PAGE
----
Politics by Meme

Here is a political meme that has been making the rounds on social media:

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I agree with this one of this meme’s main points–the federal government spends too much on corporate welfare. But its numbers are way off.

  • The biggest tax most $50,000 earners pay is the 15.3 percent FICA tax, which pays for Social Security and Medicare. That’s $7,650 on a $50,000 income, and it isn’t in the meme’s list.
  • Medicare, at 2.9 percentage points of the 15.3% FICA tax, costs $1,450 on a $50,000 income, not $235.81–plus premiums, if applicable. The meme is wrong here by more than six-fold. Not six percent, six-fold.
  • Spending $4,000 on corporate welfare implies that about 8 percent of national income goes to corporate welfare, or about $1.7 trillion. The actual figure is likely between $100 and $200 billion–a precise figure is impossible due to a lack of government transparency, and disagreements over definitions. Even allowing for substantial wiggle room, here the meme is off by as much as 10-fold. That is an entire order of magnitude.
  • A $50,000 earner spending $247.75 on military spending implies a military that spends more than $1 trillion. That is about $300 billion higher than the actual figure. The meme is wrong here by almost half. Though to be fair, much military spending is corporate welfare, and is unnecessary for national security besides.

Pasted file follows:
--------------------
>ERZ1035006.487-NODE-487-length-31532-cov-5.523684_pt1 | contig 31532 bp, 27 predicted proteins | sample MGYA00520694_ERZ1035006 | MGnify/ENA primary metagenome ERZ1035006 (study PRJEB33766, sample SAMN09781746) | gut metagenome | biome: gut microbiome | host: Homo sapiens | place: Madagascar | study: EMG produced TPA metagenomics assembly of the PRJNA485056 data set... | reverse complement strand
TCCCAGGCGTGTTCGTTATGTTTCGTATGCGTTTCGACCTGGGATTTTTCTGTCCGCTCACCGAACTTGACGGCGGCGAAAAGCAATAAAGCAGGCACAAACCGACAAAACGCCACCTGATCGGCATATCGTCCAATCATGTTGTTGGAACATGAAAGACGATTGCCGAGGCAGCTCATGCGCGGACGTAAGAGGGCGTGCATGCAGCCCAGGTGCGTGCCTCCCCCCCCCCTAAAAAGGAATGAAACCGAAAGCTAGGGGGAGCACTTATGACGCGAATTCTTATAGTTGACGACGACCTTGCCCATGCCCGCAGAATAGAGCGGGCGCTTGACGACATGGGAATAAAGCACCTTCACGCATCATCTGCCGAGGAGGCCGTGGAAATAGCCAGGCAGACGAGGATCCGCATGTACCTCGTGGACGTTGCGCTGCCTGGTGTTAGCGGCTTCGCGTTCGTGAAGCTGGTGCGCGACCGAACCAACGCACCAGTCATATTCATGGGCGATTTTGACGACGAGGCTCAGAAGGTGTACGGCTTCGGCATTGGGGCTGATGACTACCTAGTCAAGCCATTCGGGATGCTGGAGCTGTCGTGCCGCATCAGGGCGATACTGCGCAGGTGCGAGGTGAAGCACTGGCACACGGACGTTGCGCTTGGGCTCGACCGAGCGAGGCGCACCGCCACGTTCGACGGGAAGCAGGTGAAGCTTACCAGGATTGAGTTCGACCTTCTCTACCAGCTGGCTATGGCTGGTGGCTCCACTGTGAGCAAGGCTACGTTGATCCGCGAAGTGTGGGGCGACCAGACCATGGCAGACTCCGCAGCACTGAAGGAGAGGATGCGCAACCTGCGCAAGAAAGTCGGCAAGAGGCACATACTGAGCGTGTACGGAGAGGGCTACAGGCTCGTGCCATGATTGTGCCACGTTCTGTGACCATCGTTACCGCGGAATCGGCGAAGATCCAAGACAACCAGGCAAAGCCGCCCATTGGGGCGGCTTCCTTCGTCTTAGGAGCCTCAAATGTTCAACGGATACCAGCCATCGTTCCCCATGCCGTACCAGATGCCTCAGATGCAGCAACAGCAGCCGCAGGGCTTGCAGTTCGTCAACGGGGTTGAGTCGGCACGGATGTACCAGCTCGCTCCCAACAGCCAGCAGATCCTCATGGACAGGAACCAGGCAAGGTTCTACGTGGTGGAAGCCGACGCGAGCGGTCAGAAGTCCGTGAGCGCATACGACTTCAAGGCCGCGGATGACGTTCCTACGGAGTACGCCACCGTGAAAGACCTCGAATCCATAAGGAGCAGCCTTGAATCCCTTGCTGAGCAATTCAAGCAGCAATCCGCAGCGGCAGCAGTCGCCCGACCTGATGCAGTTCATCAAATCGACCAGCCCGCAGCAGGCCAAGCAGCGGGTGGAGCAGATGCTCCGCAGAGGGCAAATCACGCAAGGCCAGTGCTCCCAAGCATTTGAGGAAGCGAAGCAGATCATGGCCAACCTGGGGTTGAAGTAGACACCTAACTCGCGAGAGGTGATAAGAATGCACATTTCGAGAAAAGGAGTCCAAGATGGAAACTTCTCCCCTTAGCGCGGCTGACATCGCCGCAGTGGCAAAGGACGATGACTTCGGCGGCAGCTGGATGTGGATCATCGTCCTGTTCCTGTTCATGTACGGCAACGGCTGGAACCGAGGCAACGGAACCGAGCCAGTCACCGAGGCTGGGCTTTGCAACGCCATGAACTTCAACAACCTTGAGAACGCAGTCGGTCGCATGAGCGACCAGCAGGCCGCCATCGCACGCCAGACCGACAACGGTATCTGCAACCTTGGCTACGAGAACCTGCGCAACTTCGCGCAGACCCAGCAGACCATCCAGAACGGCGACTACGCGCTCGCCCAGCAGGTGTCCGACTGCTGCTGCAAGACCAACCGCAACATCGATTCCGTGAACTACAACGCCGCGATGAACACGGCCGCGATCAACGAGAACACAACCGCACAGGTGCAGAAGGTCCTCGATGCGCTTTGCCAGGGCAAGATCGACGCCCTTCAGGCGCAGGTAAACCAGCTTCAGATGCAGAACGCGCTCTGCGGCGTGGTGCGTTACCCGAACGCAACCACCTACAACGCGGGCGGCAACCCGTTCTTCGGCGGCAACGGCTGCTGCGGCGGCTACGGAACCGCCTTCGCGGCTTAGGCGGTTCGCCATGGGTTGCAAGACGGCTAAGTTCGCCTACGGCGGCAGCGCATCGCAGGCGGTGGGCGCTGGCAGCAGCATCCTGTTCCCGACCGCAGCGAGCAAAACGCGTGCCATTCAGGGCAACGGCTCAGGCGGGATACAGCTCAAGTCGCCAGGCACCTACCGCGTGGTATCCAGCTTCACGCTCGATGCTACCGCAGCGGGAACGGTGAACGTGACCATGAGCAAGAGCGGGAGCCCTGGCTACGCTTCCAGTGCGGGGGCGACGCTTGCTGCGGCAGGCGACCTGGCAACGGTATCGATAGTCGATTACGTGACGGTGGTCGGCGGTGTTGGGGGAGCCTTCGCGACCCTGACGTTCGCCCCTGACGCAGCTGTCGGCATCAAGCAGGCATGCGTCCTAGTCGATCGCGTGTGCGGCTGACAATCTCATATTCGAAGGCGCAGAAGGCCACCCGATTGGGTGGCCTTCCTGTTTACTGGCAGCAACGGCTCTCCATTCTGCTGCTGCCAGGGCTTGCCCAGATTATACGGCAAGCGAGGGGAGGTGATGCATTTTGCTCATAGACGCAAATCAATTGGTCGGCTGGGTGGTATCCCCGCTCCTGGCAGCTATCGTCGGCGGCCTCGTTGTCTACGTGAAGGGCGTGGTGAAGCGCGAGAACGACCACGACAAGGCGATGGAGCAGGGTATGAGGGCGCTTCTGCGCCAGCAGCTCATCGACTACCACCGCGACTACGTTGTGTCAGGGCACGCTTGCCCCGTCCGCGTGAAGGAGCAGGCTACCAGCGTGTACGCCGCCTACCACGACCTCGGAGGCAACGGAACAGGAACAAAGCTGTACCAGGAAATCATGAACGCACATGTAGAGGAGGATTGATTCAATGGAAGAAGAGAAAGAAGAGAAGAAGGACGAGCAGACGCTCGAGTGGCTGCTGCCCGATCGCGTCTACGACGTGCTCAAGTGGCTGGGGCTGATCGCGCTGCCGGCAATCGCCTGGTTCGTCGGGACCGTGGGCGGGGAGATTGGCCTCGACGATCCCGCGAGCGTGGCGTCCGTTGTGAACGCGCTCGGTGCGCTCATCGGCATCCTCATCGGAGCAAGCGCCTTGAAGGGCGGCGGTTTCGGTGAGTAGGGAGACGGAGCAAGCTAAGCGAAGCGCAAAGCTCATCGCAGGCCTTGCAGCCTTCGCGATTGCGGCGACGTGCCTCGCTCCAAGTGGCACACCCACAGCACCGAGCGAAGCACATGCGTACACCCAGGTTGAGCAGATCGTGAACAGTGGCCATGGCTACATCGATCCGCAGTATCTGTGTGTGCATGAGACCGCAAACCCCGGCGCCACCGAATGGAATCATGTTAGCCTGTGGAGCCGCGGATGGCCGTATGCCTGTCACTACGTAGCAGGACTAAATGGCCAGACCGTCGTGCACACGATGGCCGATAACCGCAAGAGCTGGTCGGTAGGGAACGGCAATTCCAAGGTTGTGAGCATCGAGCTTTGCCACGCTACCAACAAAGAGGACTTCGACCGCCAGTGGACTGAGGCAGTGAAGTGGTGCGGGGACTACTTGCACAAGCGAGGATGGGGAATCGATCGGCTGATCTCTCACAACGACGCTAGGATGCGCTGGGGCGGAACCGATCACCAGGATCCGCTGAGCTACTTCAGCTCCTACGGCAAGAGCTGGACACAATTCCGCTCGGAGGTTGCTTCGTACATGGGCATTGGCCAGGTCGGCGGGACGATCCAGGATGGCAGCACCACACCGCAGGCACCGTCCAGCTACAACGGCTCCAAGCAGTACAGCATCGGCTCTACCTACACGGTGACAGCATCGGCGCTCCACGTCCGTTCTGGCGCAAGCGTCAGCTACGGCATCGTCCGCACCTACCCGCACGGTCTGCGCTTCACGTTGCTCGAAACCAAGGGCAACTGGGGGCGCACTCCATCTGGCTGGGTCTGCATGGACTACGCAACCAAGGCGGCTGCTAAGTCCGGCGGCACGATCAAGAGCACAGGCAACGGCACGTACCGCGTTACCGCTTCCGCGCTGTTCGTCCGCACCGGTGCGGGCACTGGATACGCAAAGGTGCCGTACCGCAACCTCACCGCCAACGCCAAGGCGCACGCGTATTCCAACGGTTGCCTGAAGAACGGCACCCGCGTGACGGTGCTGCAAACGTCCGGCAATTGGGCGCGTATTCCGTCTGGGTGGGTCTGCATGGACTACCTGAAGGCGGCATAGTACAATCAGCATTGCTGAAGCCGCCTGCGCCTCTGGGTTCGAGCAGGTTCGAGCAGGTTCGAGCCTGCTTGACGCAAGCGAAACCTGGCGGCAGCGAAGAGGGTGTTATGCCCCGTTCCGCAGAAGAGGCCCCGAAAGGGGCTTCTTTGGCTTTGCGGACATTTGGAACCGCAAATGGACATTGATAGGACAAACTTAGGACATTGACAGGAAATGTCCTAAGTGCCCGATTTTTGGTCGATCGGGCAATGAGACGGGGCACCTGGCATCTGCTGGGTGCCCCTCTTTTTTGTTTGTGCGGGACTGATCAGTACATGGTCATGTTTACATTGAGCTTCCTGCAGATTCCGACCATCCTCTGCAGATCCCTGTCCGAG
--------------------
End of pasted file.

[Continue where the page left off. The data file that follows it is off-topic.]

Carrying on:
Again, this meme makes a point I agree with about corporate welfare. It confirms my priors. But it does so dishonestly. Its numbers are wrong, often by multiples. And its errors all favor the point it tries to make. That one-sided tilt means its mistakes are probably not just random error. Whoever made it is hurting a good cause.

I’ve said it before, and I’ll say it again. Politics-by-meme is harmful. Do not engage in it. Political memes are as bad as cable news. Their numbers are often dodgy. Their primary accomplishments are feeding confirmation bias while intensifying people’s unhealthy tribal tendencies to affirm one’s in-group affiliation while vilifying out-groups. Political memes add heat without light at a time when the opposite approach is badly needed.


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